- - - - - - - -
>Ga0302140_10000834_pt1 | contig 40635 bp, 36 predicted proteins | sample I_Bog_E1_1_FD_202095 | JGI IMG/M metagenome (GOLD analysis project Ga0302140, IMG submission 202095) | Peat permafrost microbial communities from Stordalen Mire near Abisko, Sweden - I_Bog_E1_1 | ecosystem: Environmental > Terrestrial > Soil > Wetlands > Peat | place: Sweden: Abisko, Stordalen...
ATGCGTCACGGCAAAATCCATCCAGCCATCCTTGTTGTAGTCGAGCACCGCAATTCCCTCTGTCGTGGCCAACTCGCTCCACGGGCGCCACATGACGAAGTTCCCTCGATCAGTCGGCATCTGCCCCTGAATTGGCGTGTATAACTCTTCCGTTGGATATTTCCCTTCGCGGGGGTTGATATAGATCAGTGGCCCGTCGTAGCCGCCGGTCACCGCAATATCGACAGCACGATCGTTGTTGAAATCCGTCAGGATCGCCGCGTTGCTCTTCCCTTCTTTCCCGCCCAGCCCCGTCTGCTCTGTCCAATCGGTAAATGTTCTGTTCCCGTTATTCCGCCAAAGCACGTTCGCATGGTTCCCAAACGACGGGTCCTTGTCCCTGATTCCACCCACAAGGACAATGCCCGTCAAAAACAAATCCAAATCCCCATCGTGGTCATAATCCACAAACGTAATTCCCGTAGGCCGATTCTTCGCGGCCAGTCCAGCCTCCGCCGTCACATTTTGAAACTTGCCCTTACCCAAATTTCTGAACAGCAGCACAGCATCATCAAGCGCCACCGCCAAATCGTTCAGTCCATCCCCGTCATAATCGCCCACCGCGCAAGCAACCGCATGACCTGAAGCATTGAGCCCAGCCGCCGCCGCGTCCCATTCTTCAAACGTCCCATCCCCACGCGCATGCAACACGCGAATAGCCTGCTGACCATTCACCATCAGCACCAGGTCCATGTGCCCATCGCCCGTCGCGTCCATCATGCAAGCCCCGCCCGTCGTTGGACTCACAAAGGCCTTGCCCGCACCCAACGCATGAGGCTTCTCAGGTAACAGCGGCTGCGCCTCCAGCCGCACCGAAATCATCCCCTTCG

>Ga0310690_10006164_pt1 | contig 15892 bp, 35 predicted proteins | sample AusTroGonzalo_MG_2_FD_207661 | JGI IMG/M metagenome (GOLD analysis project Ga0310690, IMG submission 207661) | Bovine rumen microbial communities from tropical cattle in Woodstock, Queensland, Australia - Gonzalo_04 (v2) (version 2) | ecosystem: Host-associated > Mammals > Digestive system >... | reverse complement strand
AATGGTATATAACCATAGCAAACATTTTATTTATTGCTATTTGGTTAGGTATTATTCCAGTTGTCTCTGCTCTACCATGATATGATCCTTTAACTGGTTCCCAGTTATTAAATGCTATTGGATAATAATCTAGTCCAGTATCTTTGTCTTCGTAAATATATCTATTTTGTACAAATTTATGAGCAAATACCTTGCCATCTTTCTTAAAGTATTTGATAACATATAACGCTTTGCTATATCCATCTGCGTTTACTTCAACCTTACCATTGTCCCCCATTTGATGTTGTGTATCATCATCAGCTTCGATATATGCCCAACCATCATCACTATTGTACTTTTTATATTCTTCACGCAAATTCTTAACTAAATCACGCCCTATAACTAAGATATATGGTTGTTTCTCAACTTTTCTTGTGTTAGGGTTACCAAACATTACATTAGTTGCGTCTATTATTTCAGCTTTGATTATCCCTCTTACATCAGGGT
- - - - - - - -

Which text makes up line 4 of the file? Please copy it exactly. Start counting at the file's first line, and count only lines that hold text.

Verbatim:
AATGGTATATAACCATAGCAAACATTTTATTTATTGCTATTTGGTTAGGTATTATTCCAGTTGTCTCTGCTCTACCATGATATGATCCTTTAACTGGTTCCCAGTTATTAAATGCTATTGGATAATAATCTAGTCCAGTATCTTTGTCTTCGTAAATATATCTATTTTGTACAAATTTATGAGCAAATACCTTGCCATCTTTCTTAAAGTATTTGATAACATATAACGCTTTGCTATATCCATCTGCGTTTACTTCAACCTTACCATTGTCCCCCATTTGATGTTGTGTATCATCATCAGCTTCGATATATGCCCAACCATCATCACTATTGTACTTTTTATATTCTTCACGCAAATTCTTAACTAAATCACGCCCTATAACTAAGATATATGGTTGTTTCTCAACTTTTCTTGTGTTAGGGTTACCAAACATTACATTAGTTGCGTCTATTATTTCAGCTTTGATTATCCCTCTTACATCAGGGT